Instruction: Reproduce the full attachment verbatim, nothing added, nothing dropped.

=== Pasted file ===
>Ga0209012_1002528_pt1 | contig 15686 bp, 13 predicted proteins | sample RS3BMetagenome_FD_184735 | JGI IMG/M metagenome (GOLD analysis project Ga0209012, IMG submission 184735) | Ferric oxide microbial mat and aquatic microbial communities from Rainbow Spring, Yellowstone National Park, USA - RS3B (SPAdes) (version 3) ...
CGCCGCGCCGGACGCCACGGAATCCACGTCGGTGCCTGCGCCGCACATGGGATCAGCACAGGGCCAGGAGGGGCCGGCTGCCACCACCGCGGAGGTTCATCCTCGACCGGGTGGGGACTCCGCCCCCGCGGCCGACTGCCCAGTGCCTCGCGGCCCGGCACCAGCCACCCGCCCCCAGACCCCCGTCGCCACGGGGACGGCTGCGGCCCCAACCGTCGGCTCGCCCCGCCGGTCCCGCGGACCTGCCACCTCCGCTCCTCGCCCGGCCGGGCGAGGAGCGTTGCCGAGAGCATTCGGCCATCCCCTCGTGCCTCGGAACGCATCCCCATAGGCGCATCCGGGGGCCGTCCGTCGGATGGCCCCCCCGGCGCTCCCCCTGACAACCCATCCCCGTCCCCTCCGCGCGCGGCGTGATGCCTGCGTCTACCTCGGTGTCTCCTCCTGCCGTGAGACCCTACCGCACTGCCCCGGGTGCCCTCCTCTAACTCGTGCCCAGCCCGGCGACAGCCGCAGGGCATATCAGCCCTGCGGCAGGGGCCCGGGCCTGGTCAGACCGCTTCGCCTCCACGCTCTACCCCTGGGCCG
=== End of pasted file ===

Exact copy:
>Ga0209012_1002528_pt1 | contig 15686 bp, 13 predicted proteins | sample RS3BMetagenome_FD_184735 | JGI IMG/M metagenome (GOLD analysis project Ga0209012, IMG submission 184735) | Ferric oxide microbial mat and aquatic microbial communities from Rainbow Spring, Yellowstone National Park, USA - RS3B (SPAdes) (version 3) ...
CGCCGCGCCGGACGCCACGGAATCCACGTCGGTGCCTGCGCCGCACATGGGATCAGCACAGGGCCAGGAGGGGCCGGCTGCCACCACCGCGGAGGTTCATCCTCGACCGGGTGGGGACTCCGCCCCCGCGGCCGACTGCCCAGTGCCTCGCGGCCCGGCACCAGCCACCCGCCCCCAGACCCCCGTCGCCACGGGGACGGCTGCGGCCCCAACCGTCGGCTCGCCCCGCCGGTCCCGCGGACCTGCCACCTCCGCTCCTCGCCCGGCCGGGCGAGGAGCGTTGCCGAGAGCATTCGGCCATCCCCTCGTGCCTCGGAACGCATCCCCATAGGCGCATCCGGGGGCCGTCCGTCGGATGGCCCCCCCGGCGCTCCCCCTGACAACCCATCCCCGTCCCCTCCGCGCGCGGCGTGATGCCTGCGTCTACCTCGGTGTCTCCTCCTGCCGTGAGACCCTACCGCACTGCCCCGGGTGCCCTCCTCTAACTCGTGCCCAGCCCGGCGACAGCCGCAGGGCATATCAGCCCTGCGGCAGGGGCCCGGGCCTGGTCAGACCGCTTCGCCTCCACGCTCTACCCCTGGGCCG